Cracking down on repeat DUI offenders: 'It's to make it tougher'
YAKIMA COUNTY, Wash.-- A new state DUI bill is cracking down, especially on repeat offenders. Tougher laws mean more time behind bars and quicker felony charges. Yakima county will get a new prosecutor just for DUI cases. Other parts of the bill might cost you money.
Washington's crackdown on drinking and driving is about to get a lot tougher. Especially, for anyone caught a second time.
"It's accountability," said court administrator Harold Delia.
Repeat offenders will be arrested regardless of the circumstances. If you're picked up for a DUI on a Friday night, you'll stay in jail until Monday to see a judge.
"It's to make it tougher, you know, send the message out," prosecuting attorney Jim Hagarty said.
Yakima County will be an early player in the new law. It's one of 11 counties chosen for a pilot program because it already has a DUI Court system in place. But, that will need some modifications. One will be the hiring of a new prosecutor to oversee every DUI case. Repeat offenders will have to check in with this special prosecutor twice a day while their case goes through the system.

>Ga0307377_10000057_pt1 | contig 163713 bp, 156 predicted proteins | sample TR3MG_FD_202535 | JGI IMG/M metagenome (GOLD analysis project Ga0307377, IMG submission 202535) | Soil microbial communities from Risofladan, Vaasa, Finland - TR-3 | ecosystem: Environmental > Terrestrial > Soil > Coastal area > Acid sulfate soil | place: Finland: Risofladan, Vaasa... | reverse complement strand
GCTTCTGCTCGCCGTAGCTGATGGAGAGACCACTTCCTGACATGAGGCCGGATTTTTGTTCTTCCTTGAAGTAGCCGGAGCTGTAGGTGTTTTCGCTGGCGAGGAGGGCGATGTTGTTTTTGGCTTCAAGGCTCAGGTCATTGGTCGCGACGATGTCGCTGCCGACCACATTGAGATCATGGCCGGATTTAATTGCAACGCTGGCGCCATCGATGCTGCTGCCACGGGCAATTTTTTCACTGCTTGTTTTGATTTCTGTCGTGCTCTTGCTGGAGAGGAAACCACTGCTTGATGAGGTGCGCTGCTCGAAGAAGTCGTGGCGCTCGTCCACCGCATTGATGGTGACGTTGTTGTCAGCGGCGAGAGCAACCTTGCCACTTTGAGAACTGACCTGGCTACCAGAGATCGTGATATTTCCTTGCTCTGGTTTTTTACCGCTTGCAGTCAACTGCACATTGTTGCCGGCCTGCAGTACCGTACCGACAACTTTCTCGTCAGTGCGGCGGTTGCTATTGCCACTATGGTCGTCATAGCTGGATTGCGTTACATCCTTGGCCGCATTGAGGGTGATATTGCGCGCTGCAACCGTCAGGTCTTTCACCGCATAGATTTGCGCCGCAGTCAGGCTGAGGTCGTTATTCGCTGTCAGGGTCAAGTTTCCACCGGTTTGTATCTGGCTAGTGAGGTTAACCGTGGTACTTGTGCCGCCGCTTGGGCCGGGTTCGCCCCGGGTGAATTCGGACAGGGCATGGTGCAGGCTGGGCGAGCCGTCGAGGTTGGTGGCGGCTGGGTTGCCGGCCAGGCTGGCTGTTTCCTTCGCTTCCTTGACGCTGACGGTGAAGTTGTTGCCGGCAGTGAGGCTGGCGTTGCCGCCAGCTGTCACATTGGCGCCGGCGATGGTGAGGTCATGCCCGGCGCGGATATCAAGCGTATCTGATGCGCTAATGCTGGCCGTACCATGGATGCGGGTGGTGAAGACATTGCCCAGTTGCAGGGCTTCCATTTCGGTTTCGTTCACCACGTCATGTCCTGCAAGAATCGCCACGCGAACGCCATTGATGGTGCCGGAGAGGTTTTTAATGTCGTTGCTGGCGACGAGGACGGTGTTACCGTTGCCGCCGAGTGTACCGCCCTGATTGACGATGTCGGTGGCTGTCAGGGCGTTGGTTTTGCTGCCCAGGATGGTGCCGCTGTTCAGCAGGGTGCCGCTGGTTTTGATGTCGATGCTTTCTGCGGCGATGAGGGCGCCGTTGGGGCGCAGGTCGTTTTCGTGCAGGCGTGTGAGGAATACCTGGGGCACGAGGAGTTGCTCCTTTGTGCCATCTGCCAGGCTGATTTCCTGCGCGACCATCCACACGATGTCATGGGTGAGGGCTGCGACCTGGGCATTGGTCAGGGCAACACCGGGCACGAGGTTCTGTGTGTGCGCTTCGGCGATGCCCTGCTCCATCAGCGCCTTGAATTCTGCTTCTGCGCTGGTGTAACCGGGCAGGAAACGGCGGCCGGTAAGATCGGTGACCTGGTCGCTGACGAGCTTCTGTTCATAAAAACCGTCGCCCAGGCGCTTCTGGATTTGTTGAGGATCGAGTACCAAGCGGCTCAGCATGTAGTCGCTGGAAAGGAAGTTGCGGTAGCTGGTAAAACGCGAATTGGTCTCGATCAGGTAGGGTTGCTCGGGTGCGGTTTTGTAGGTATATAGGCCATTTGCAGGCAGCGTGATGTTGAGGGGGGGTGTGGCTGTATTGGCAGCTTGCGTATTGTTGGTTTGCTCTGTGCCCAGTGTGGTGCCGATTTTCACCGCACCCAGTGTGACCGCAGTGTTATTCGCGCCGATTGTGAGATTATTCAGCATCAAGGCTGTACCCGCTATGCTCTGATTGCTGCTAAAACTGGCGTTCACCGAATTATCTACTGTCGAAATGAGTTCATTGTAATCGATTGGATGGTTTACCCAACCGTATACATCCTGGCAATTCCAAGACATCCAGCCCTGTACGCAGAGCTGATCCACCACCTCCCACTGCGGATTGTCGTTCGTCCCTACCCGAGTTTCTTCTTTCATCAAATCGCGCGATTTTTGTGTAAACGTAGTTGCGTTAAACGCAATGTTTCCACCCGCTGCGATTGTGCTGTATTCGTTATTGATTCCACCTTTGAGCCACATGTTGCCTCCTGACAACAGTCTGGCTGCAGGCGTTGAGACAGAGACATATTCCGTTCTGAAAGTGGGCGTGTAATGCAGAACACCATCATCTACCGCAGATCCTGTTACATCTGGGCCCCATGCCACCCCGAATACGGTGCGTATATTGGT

"Violators would have to come to the county jail in the morning and in the afternoon and blow each to find out, make sure they weren't drinking during the day," Hagarty said.
KIMA asked, "everyday?"
"Everyday," he confirmed.
There's some concern another change in the law will cost the courts. Anyone accused of a fourth DUI will be charged with a felony. It used to be a fifth offense. Court Administrator Harold Delia tells me that will mean more felony hearings. Yakima County is getting money to pay for the new prosecutor, but not for more trials.
"That would have to come out of our resources," Delia said.
KIMA asked, "And, so that's taxpayer money?"
"Yeah, that's taxpayer money," Delia confirmed.
Since the beginning of the year, Yakima County deputies have arrested 40 people for DUI, the same number as the same time last year. This law tries to keep people from making the wrong choice.
Yakima County Commissioners could formally approve the new prosecutor position next week. The pilot program could be up and running sometime next month.